Updated: Sep 23, 2020
March 10th 2020 will mark the 75th anniversary of the tragic Tokyo air raid by US B-29s. CNN has published for the occasion an article titled History's deadliest air raid happened in Tokyo during World War II and you've probably never heard of it, available HERE. As the article reminds us : "As many as 100,000 Japanese people were killed and another million injured, most of them civilians, when more than 300 American B-29 bombers dropped 1,500 tons of firebombs on the Japanese capital that night."
5 years ago, I was approached by some members of the FCCJ (Foreign Correspondants Club of Japan) and asked if I could donate a painting that would commemorate the 70th anniversary of the same raid.
Here is the a copy of the statement that was attached to the painting :
One of my recent projects took me back to Tokyo... Although most of my works are not set in a specific time, I thought that this new project demanded a different approach. This year is the 70th anniversary of the end of the Pacific War, so I decided, after digging through archives searching for old maps, to set this work in 1945. I also draw at the same time Armistice, a smaller version of Tokyo—1945. In this work I chose to go back to my usual ways and draw the maze rather than embossing it into the washi (traditional Japanese paper)...
We cannot forget what Tokyo was in 1945. And this piece evokes the desolation of that time and place—sterile wastelands, soiled waters and devastated residential quarters where collapsed buildings formed a maze that prevented people from escaping the bombing. Looking at this work from afar, what you notice is a black flower emerging from the ashes. But a closer look reveals an intricate maze, a metaphor for the hardships endured by Tokyo residents in 1945. To convey this, instead of drawing the maze as I usually do, I embossed it in the paper with a representation of the ashes of Tokyo. For Tokyo, however, 1945 was not simply an ending, it was the beginning of a new and more hopeful era...
It was nicely reviewed by a Japanese artist:
The first time I saw this work, I felt uneasy because of the contrast between the red paint, which seemed as though it was blood pouring from a wound, and the black ink with its uncertain energy. Tokyo—1945 is a very minimal piece that harmonises a white background and a gradation of red and black media. Its composition is quite simple and radiates a touch of tranquillity.
The elements of the composition are based on archives from 1945. The red depicts the waters of Tokyo Bay and its surrounding rivers, but they could also be interpreted as a stream of blood from the people who died in the war, staining the burnt earth of the city. Yet it is also possible to read this work as a depiction of the new lives of the citizens blooming into a red heart that swallows the dark memories of war...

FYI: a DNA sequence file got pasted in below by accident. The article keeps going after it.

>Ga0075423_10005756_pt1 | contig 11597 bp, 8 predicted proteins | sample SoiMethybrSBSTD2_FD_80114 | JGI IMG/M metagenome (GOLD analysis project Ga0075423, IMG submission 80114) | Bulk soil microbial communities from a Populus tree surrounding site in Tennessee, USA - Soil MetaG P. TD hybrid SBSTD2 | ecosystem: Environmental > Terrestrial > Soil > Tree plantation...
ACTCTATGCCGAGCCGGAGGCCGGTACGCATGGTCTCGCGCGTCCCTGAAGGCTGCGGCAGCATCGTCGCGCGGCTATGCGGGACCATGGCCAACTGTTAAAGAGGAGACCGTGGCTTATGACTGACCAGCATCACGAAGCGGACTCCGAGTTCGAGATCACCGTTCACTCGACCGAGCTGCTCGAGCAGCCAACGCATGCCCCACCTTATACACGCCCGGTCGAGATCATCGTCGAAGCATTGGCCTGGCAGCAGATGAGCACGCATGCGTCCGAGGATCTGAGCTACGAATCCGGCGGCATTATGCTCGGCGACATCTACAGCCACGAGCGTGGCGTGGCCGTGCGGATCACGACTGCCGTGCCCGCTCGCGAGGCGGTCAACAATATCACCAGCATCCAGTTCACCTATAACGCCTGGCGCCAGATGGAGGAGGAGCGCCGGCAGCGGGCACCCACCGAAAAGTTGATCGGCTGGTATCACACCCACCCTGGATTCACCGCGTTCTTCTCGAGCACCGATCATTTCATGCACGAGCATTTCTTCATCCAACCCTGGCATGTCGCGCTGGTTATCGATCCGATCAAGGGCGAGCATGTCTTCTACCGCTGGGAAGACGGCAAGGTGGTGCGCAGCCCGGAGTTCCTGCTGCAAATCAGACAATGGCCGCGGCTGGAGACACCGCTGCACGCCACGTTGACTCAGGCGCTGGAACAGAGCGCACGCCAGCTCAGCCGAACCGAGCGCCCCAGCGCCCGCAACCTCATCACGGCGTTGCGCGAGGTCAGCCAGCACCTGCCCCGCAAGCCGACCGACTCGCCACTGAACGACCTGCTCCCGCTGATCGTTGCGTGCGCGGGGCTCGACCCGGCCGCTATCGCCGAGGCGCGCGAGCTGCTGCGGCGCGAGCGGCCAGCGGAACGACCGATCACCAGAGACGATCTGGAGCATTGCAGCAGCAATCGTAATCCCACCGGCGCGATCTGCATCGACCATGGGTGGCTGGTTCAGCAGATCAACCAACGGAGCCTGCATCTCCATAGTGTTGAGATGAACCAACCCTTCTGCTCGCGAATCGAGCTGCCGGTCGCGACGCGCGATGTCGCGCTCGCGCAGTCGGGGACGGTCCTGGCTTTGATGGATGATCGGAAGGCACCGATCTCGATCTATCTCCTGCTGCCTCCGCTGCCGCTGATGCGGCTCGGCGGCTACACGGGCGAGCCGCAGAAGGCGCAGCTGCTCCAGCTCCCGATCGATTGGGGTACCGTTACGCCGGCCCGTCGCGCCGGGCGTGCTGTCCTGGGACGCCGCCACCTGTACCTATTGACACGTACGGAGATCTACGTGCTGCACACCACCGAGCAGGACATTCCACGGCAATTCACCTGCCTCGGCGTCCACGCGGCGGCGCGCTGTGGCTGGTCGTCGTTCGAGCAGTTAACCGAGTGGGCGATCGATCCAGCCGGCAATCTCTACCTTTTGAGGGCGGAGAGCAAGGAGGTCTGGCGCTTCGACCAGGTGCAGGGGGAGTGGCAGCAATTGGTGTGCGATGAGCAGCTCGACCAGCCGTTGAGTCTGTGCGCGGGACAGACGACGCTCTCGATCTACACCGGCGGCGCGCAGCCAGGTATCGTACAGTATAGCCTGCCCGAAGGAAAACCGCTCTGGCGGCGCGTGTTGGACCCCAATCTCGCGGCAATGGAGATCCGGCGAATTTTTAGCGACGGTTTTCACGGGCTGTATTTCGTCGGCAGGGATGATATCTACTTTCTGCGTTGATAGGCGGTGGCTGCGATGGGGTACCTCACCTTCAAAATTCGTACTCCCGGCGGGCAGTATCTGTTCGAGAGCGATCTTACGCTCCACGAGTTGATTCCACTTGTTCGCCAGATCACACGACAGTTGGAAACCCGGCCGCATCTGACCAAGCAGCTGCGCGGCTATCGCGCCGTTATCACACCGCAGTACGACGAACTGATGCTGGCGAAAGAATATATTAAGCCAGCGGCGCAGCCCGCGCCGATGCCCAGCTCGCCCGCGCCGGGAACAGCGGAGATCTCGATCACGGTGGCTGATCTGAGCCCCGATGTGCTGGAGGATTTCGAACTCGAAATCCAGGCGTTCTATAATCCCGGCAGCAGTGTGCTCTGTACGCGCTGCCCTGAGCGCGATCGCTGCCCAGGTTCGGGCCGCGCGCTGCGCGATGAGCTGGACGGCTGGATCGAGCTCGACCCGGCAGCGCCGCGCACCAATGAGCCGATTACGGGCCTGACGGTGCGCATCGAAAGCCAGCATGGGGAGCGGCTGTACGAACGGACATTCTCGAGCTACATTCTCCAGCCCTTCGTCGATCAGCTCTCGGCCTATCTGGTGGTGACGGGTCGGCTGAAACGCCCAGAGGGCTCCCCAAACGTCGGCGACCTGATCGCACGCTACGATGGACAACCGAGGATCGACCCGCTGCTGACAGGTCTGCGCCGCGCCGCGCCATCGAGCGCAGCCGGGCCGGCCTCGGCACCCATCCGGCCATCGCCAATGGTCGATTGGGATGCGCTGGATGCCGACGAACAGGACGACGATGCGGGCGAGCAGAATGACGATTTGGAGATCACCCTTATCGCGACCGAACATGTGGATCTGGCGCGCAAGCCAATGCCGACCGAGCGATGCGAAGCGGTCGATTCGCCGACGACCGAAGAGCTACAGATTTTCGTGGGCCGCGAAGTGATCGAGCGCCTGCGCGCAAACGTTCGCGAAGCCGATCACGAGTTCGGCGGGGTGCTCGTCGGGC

The work comprises condensed chaos under a tranquil surface. This duality is very Japanese in nature. The artist uses an intense contrast of red and black, but the tranquillity of the composition’s surface stems from its usage of void. The brilliant balance between the colours near the centre and the white background borrows from the aesthetic sense of Japanese culture, which focuses on the use of what is called negative space, blank space, or void.
Baptiste Tavernier is a French artist who has lived for more than 10 years in Japan. He first came in 2006, and studied Japanese culture, martial arts (he published several essays on that topic) and traditional crafts. He has a deep knowledge of Japanese fine arts, especially the Rimpa school of painting. “Missing Fan” (2015) can be said to be an homage to the Rimpa style. He also created a diptych called “Empty Mind” (2013), in which he borrows the concept of the Jū-gyū-zu (Ten Ox Herding Pictures), a story of Zen enlightenment, in association with a complex maze.
Tavernier focuses on a very unique idea: the maze or labyrinth. In works like Tokyo—1945, he bases his compositions on real maps and draws imaginary mazes over urban geographies from all over the world, creating mysterious atmospheres around familiar city settings. The result is a redefinition of time and space through parallel worlds.
In Tokyo—1945, the artist’s maze is not drawn but embossed within the black area. Where does this dark maze lead? Can people find an exit from their despair? This chaos, which intermingles life and death, is observed and contained by the white peaceful plane. The title of the work, Tokyo—1945, may seem time-specific, but in fact it is a universal piece that has pertinence to any era, any city and to the mind of any viewer.